After so much hype, discussion and speculation about Good Hair, I was eager to go watch the movie and see it for myself. The youtube clips were fun to watch, the online discussions were pretty predictable and while the Oprah show showed all different opinions, the most controversial ones stayed in the back of my mind. Especially her comment that Chris Rock had “ousted” us Black women.
Despite all the coverage and conversation, I didn’t know what to expect of this comedy-documentary. As Chris mentioned he is first and foremost a comedian. So in his view his job is to make people laugh, not necessarily to change minds let alone forcing an opinion upon his audience.
His motivation to make this movie seemed clear. One of his daughters was gushing a little bit too much about her fiend’s long straight hair. So much so that it made him feel a bit uncomfortable. Then when she came home crying one day asking why she had bad hair, he thought he needed to do more than affirm her beauty. The comedian decided to do a documentary about what it is that Black women have with their hair.
While you shouldn’t expect to get an in-depth view or answer from this comedy-documentary, it shows enough funny truths to get people talking. No there was nothing new for me personally to learn about black hair care and our practices but there are certainly humorous moments to see and what really surprised me was the impact of the film.
Although I am not a nappy Nazi who is trying to turn every one who is relaxing into a natural head, I have ran into trouble communicating that relaxers are the most dangerous beauty products for hair available on the shelves. During one of my lectures in Amsterdam, the Netherlands, they tried to shoot the messenger when I told them that every one had the right to straighten their hair but I also thought it was important for them to know that relaxers were no joke. They probably thought I was bias because I do promote natural hair but it was clear that some in the audience considered any relaxer making company more trustworthy than my words. I guess some people probably think it’s better to get meat from a vegetarian.
Needles to say that I was happy to see that Chris didn’t hesitate to take this issue on and proof the dangers of the chemical straighteners in his movie. In his own typical comical way he enters the largest relaxer factory and asks the questions we should all ask in a funny tone. His expressions are amusing yet telling when a chemist demonstrates how sodium hydroxide, a main ingredient in relaxers, burns a hole into raw meat and how easy a soda can dissolves in this stuff.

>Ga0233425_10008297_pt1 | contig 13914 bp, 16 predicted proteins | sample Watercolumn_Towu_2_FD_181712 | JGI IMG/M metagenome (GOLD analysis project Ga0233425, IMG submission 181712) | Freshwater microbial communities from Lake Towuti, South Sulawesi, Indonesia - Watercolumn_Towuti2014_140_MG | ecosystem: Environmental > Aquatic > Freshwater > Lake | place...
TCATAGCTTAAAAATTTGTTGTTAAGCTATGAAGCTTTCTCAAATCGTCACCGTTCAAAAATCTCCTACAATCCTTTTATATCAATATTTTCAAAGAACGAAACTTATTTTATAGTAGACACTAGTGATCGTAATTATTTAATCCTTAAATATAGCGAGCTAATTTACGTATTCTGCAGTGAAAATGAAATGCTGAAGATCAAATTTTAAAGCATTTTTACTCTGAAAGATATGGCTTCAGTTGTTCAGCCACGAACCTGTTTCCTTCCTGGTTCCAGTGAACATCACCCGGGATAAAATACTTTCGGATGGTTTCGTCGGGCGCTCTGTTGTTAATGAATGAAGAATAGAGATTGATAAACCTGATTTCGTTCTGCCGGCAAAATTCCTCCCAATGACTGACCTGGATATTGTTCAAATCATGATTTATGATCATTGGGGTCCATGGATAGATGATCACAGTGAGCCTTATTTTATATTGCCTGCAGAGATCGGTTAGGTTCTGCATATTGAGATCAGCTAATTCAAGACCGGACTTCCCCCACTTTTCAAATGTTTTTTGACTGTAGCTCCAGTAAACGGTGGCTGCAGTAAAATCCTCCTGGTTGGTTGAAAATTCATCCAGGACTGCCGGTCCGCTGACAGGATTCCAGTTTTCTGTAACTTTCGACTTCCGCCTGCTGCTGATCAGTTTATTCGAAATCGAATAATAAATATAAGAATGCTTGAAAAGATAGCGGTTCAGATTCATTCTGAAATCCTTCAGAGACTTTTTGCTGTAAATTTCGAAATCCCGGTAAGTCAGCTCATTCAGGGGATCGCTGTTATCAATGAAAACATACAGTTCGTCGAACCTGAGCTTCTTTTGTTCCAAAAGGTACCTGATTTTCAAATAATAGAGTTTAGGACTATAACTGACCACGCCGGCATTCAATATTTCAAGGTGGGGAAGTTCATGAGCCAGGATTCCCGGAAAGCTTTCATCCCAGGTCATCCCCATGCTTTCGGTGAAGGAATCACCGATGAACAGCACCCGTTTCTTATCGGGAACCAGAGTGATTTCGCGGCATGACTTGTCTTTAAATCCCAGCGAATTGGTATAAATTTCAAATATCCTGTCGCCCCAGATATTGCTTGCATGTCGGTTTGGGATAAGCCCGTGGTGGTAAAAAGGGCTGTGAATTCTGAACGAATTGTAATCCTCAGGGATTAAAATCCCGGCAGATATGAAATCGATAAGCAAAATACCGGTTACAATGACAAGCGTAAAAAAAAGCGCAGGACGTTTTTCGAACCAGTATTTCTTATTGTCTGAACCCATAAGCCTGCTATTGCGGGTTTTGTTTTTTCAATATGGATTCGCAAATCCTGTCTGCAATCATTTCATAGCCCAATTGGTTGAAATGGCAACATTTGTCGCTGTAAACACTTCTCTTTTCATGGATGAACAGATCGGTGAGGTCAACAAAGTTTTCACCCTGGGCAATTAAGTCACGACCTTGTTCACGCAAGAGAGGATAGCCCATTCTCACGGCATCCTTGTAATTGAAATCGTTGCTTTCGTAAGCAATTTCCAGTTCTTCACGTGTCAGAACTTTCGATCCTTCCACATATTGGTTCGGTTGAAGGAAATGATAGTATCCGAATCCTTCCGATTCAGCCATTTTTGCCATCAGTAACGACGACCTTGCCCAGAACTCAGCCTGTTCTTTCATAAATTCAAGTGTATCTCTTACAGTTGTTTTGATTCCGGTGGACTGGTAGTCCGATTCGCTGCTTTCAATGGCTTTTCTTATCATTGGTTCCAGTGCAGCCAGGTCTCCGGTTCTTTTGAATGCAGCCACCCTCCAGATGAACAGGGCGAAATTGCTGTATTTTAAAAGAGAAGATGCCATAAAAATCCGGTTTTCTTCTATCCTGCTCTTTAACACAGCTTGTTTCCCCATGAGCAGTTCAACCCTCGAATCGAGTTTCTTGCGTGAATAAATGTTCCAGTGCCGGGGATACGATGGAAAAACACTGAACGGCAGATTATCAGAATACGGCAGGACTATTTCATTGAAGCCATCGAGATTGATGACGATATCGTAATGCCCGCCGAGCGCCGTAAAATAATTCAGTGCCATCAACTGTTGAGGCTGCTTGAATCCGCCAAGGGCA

Do people who are using this stuff for a long time have a chance of getting bald? asks Chris with a laughable wondering expression. Yes is the answer and people who are exposed to relaxers for a long time may experience breathing and other health problems.
Since this was nothing new for me, I wasn’t surprised by the scene but I was definitely amazed by the shocking effect it had on the audience. Even my husband who knew about the dangers of relaxers was shocked. The visual on the big screen truly brought home the message and he was not the only one. Two young ladies with relaxed hair were in such disarray that they contemplating going natural immediately.
So rather than saying the movie ousts us I would say it mirrors a majority of Black women and their hair in a funny way while feeding us information we should have been aware of all along. By showing the dangers of relaxers and telling the story behind the weaves women can become more conscious consumers.
Still, the best thing about Good Hair is the debate it sparked. Not only did this film finally give Black and White women an opportunity to touch upon a most delicate and literarily untouchable issue for centuries, the comedy also triggered deep seeded emotions and opened up the conversation about Black hair. Some say it touched a nerve but no matter how you preserve the movie Black hair has been a taboo for far too long. Chris was spot on when he said on the Oprah show secrets will kill you because keeping quite about Black hair has been killing our strands for many many years.
The result is that 73% of Black women suffer from relaxer induced alopecia and no one is talking about it. Black women outspend every other race on hair care, yet we suffer disproportionally from hair and scalp issues but no one seems to care.
So even though the debate that is going on now is not yet about the health of Black women’s hair and the fact that Black people are the only people on the entire planet who still need to go to court to wear their God given tresses naturally is not mentioned, I am happy with the start. I sincerely hope that Good Hair is the beginning of a conversation in and with the Black community on how to get better and healthier hair.